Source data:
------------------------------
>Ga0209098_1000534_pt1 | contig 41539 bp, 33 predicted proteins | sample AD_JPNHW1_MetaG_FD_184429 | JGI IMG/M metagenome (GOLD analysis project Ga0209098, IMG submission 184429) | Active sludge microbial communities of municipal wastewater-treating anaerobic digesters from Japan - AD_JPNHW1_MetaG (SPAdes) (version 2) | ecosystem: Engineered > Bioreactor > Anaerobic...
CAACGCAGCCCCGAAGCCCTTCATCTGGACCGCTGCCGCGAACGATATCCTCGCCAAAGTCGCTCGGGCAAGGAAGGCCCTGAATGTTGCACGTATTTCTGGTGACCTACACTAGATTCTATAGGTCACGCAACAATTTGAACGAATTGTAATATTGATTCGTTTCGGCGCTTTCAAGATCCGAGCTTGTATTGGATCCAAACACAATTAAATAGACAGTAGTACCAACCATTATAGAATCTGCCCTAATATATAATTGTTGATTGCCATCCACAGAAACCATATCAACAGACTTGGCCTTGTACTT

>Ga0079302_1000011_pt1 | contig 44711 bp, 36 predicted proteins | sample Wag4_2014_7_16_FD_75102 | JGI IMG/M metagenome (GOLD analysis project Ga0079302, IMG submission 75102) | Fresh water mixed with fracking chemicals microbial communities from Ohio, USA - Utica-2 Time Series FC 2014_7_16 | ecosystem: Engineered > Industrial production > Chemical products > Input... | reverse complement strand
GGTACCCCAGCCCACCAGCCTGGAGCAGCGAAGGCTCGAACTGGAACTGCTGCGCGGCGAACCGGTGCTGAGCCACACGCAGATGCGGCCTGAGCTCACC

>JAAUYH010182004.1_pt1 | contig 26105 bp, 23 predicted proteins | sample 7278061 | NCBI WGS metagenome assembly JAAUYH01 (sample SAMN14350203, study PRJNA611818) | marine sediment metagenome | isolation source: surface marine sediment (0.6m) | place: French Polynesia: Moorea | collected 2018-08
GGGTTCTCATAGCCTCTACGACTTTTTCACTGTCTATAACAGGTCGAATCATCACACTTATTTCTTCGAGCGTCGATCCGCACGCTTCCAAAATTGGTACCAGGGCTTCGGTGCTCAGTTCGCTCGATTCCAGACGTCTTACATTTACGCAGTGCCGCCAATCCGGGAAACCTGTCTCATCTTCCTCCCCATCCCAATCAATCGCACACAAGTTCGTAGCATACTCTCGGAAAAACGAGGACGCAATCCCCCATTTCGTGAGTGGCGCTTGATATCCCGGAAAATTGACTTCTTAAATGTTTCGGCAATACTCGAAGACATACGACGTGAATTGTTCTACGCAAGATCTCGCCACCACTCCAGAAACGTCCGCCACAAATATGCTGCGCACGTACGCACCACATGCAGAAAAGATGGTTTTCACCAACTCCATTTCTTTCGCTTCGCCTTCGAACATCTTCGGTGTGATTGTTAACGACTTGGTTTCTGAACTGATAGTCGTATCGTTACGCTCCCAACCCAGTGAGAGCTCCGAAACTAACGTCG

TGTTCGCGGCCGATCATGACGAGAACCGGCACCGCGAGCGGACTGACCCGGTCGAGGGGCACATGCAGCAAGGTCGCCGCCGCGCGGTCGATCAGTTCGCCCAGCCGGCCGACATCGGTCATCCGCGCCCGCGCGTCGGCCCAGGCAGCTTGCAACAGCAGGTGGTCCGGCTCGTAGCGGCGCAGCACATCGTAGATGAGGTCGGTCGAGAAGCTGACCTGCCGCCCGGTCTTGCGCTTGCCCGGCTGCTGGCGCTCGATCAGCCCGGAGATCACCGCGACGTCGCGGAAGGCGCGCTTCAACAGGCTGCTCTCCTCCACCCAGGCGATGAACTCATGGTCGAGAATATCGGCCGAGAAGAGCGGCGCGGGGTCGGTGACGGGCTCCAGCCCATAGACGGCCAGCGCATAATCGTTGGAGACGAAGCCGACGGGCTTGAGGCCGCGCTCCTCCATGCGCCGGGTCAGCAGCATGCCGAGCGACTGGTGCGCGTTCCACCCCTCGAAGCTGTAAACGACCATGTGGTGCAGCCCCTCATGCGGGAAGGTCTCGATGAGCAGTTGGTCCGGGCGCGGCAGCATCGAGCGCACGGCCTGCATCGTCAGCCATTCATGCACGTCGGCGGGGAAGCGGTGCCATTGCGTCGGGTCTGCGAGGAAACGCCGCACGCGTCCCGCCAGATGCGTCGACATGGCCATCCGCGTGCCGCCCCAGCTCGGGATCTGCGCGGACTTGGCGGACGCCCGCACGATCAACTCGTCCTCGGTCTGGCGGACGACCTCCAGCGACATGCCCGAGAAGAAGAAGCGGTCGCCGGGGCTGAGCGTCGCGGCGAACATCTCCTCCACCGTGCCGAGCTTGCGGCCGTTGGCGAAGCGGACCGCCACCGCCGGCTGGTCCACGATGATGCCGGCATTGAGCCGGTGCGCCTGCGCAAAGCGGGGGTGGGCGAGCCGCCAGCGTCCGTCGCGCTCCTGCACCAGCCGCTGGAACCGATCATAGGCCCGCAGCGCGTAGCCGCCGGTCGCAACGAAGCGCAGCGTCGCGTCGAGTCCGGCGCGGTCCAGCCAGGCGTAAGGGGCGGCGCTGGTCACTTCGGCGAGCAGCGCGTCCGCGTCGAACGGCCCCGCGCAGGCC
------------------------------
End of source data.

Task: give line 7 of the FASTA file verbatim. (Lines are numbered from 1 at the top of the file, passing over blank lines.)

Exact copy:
TGTTCGCGGCCGATCATGACGAGAACCGGCACCGCGAGCGGACTGACCCGGTCGAGGGGCACATGCAGCAAGGTCGCCGCCGCGCGGTCGATCAGTTCGCCCAGCCGGCCGACATCGGTCATCCGCGCCCGCGCGTCGGCCCAGGCAGCTTGCAACAGCAGGTGGTCCGGCTCGTAGCGGCGCAGCACATCGTAGATGAGGTCGGTCGAGAAGCTGACCTGCCGCCCGGTCTTGCGCTTGCCCGGCTGCTGGCGCTCGATCAGCCCGGAGATCACCGCGACGTCGCGGAAGGCGCGCTTCAACAGGCTGCTCTCCTCCACCCAGGCGATGAACTCATGGTCGAGAATATCGGCCGAGAAGAGCGGCGCGGGGTCGGTGACGGGCTCCAGCCCATAGACGGCCAGCGCATAATCGTTGGAGACGAAGCCGACGGGCTTGAGGCCGCGCTCCTCCATGCGCCGGGTCAGCAGCATGCCGAGCGACTGGTGCGCGTTCCACCCCTCGAAGCTGTAAACGACCATGTGGTGCAGCCCCTCATGCGGGAAGGTCTCGATGAGCAGTTGGTCCGGGCGCGGCAGCATCGAGCGCACGGCCTGCATCGTCAGCCATTCATGCACGTCGGCGGGGAAGCGGTGCCATTGCGTCGGGTCTGCGAGGAAACGCCGCACGCGTCCCGCCAGATGCGTCGACATGGCCATCCGCGTGCCGCCCCAGCTCGGGATCTGCGCGGACTTGGCGGACGCCCGCACGATCAACTCGTCCTCGGTCTGGCGGACGACCTCCAGCGACATGCCCGAGAAGAAGAAGCGGTCGCCGGGGCTGAGCGTCGCGGCGAACATCTCCTCCACCGTGCCGAGCTTGCGGCCGTTGGCGAAGCGGACCGCCACCGCCGGCTGGTCCACGATGATGCCGGCATTGAGCCGGTGCGCCTGCGCAAAGCGGGGGTGGGCGAGCCGCCAGCGTCCGTCGCGCTCCTGCACCAGCCGCTGGAACCGATCATAGGCCCGCAGCGCGTAGCCGCCGGTCGCAACGAAGCGCAGCGTCGCGTCGAGTCCGGCGCGGTCCAGCCAGGCGTAAGGGGCGGCGCTGGTCACTTCGGCGAGCAGCGCGTCCGCGTCGAACGGCCCCGCGCAGGCC